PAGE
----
A pick-up truck and trailer carrying large cylinders of hydrogen crashed and exploded in Ohio yesterday, sending “balls of flames” ten metres into the air.

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Coincidentally, a day earlier, a hydrogen tanker crashed and overturned in the neighbouring state of Pennsylvania, trapping the driver.

The pick-up and trailer — belonging to North Carolina-based hydrogen fuel manufacturer and distributor OneH2 — collided with a Toyota Corolla in Orange Township, near the state capital Columbus, at around 2.30pm, before catching fire.

The aftermath of the crash and fire in Ohio. Photo: WSYX/Twitter

About 30 seconds after the crash, a wave of explosions began as 420kg of hydrogen, carried in six large cylinders, started to burn.

The two occupants of the truck and the driver of the Toyota were taken to hospital with minor injuries, according to local media reports, while traffic lights and utility lines were damaged by the flames.

A local witness, Alex Barry, described the incident as “shocking”.

“Everything went up in flames. There were balls of flames going up into the air and loud whistling noise,” he told local media.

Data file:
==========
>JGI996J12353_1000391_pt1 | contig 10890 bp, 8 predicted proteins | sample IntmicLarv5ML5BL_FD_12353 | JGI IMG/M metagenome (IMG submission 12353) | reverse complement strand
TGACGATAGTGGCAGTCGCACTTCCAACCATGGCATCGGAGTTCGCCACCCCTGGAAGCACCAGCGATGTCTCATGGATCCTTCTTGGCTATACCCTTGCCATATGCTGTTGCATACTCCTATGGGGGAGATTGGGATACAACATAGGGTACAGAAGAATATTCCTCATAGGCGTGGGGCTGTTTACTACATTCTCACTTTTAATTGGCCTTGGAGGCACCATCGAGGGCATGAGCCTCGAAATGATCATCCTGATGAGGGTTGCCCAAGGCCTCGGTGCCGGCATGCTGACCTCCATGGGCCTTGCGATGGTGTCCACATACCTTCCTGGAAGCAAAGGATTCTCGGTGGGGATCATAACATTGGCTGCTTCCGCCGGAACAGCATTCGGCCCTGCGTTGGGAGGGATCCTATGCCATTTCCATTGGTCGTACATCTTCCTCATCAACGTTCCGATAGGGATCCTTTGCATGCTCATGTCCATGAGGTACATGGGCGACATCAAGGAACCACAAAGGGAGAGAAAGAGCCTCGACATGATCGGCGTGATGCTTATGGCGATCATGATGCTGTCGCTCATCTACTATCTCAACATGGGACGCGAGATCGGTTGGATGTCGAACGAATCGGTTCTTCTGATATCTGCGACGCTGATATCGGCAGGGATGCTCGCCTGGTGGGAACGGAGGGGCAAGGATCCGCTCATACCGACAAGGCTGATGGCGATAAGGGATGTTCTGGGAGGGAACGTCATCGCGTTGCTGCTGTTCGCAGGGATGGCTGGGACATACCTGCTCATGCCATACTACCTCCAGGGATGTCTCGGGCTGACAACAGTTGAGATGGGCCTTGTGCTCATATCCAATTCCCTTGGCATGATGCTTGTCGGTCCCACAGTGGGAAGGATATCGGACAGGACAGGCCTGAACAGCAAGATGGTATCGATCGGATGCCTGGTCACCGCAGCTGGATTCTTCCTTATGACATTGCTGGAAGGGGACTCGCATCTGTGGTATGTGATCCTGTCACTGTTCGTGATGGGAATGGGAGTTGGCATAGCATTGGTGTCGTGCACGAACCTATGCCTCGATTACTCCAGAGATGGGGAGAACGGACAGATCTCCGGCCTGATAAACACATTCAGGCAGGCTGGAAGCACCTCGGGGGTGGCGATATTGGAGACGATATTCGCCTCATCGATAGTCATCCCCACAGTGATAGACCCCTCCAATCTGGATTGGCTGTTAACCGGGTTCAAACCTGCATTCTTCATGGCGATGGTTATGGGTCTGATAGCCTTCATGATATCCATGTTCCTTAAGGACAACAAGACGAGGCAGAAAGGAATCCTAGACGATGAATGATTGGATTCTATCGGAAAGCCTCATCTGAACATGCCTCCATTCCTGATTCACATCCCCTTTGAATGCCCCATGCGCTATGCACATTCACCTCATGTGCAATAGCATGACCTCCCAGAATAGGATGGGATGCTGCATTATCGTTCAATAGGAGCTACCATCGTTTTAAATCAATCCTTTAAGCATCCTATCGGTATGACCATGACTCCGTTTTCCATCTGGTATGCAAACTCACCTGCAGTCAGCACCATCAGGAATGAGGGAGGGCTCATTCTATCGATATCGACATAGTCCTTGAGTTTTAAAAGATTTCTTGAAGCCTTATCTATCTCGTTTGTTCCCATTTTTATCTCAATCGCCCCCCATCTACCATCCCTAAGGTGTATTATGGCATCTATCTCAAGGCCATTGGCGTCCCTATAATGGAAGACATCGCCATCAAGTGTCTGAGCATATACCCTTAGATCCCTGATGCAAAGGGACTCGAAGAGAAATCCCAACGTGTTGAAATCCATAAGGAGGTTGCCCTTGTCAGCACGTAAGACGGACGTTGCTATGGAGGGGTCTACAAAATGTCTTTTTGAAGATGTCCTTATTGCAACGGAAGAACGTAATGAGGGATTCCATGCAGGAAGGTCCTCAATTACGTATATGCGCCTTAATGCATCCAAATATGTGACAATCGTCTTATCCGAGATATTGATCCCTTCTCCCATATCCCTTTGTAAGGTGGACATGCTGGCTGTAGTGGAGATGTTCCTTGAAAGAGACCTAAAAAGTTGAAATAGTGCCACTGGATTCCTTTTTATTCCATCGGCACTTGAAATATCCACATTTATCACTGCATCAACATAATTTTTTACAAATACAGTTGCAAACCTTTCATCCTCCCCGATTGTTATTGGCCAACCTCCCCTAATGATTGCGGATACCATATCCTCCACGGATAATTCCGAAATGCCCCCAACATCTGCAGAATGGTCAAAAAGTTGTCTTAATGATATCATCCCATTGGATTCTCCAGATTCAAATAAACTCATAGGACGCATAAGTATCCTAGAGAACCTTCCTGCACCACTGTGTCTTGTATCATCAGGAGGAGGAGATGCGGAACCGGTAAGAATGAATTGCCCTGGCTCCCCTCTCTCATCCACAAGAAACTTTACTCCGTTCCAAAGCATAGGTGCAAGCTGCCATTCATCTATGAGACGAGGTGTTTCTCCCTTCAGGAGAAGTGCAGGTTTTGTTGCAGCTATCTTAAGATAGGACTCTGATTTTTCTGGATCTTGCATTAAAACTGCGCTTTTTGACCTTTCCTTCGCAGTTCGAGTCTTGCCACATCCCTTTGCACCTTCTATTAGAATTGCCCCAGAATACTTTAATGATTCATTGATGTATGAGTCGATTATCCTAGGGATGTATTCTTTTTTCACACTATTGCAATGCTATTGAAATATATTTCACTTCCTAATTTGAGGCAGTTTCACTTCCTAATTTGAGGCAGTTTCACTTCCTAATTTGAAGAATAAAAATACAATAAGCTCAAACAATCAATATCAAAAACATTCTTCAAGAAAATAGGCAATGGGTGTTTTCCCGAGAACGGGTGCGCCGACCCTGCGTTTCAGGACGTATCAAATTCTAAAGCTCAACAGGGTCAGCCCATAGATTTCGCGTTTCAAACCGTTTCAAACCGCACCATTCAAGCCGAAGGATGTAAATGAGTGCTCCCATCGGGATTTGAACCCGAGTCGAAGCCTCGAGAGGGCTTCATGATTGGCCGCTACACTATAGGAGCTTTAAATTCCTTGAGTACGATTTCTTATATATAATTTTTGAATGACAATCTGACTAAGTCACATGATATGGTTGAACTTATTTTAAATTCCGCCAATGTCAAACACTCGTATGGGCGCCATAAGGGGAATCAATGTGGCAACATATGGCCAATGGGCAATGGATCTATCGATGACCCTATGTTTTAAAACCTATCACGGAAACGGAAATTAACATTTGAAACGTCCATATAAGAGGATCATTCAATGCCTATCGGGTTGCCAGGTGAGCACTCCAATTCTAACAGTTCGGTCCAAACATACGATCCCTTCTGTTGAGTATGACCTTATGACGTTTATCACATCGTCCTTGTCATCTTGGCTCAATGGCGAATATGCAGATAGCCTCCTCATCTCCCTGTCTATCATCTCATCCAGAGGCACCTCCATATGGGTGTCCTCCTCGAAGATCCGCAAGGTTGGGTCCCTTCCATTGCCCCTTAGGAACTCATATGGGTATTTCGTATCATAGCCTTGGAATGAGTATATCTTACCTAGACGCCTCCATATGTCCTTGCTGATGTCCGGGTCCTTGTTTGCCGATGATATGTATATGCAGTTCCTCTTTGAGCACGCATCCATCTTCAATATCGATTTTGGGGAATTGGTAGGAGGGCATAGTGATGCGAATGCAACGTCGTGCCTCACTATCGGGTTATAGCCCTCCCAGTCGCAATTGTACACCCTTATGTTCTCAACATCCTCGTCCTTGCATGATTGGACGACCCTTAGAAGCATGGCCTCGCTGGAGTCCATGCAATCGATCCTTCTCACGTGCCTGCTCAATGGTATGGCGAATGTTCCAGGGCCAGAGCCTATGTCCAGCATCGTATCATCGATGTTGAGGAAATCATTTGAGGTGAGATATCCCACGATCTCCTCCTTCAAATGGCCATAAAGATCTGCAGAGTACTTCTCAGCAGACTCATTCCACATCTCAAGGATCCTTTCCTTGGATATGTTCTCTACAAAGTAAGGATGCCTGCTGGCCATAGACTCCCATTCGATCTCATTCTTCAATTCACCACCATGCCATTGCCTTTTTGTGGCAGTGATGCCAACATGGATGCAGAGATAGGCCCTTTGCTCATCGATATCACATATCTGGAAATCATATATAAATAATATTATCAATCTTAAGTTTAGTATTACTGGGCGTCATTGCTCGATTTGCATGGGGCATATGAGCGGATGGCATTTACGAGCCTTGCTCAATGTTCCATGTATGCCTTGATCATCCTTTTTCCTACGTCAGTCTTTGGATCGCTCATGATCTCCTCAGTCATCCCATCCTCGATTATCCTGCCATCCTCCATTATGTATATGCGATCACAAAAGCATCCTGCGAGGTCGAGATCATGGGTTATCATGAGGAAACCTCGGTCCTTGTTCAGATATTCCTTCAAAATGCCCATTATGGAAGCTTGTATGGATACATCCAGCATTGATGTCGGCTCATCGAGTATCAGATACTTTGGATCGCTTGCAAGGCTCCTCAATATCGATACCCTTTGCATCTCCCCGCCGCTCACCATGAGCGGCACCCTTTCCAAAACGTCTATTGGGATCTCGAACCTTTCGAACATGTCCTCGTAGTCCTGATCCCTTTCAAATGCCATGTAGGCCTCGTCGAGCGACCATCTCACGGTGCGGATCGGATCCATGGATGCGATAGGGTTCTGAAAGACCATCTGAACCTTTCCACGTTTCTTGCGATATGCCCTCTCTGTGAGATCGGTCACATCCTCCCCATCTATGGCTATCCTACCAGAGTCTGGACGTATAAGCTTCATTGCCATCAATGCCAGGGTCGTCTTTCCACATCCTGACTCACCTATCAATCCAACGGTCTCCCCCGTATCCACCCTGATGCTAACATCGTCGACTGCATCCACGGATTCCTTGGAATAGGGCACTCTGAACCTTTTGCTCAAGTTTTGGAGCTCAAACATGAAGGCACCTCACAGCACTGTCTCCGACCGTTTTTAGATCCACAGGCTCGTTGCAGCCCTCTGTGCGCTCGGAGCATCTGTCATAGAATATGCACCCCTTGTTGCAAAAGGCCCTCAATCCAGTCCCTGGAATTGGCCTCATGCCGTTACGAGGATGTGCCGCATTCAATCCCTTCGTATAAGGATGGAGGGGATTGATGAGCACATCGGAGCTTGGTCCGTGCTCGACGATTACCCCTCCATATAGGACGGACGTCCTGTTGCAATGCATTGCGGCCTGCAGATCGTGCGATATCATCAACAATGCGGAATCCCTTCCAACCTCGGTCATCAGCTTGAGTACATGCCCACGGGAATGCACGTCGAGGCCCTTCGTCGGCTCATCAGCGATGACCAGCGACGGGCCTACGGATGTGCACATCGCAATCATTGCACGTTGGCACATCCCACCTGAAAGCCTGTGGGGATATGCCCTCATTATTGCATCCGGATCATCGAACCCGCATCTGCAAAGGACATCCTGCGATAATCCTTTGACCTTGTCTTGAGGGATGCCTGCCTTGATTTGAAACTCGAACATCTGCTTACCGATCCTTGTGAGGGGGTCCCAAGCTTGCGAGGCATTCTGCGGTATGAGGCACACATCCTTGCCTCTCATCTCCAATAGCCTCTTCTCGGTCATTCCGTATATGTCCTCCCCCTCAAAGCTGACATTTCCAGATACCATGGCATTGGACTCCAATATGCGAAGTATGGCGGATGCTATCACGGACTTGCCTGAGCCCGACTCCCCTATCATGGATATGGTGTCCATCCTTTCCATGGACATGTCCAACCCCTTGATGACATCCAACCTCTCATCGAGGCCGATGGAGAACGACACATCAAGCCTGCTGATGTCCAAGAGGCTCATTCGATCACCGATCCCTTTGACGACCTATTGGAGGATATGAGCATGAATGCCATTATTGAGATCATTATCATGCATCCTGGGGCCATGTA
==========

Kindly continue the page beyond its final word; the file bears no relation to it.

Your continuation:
“Explosion after explosion after explosion and it just didn’t stop.”

Orange Township fire chief Nathan McNeil told TV station WSYX that a OneH2 employee visited the site with a thermal imagining camera to make sure the site was safe and that there would be no further fires or explosions.

One day earlier, in the early hours of Sunday morning, a Linde hydrogen tanker crashed and overturned on the Interstate 83 highway in York County, southeast Pennsylvania, in what appears to be an isolated incident involving no other vehicles. Local firefighters were required to free the trapped driver, but no further details have been revealed.

The overturned Linde hydrogen tanker in Pennsylvania. Photo: Dover Township Fire Department/Facebook

OneH2 and Linde have been approached for comment.

Leaking hydrogen can mix with air to form a gas cloud that can easily cause explosions if it encounters an ignition source.

And even without any ignition, high-pressure hydrogen leakage may cause spontaneous combustion and explosion, according to an academic paper published in the journal Energy Reports in 2022.

“Compared with natural gas, hydrogen has many dangerous characteristics, such as easy leakage, low minimum ignition energy, wide flammable range (in air), [and] wide explosion range,” it said.

A hydrogen storage tank explosion in South Korea in 2019 killed two people and injured another six.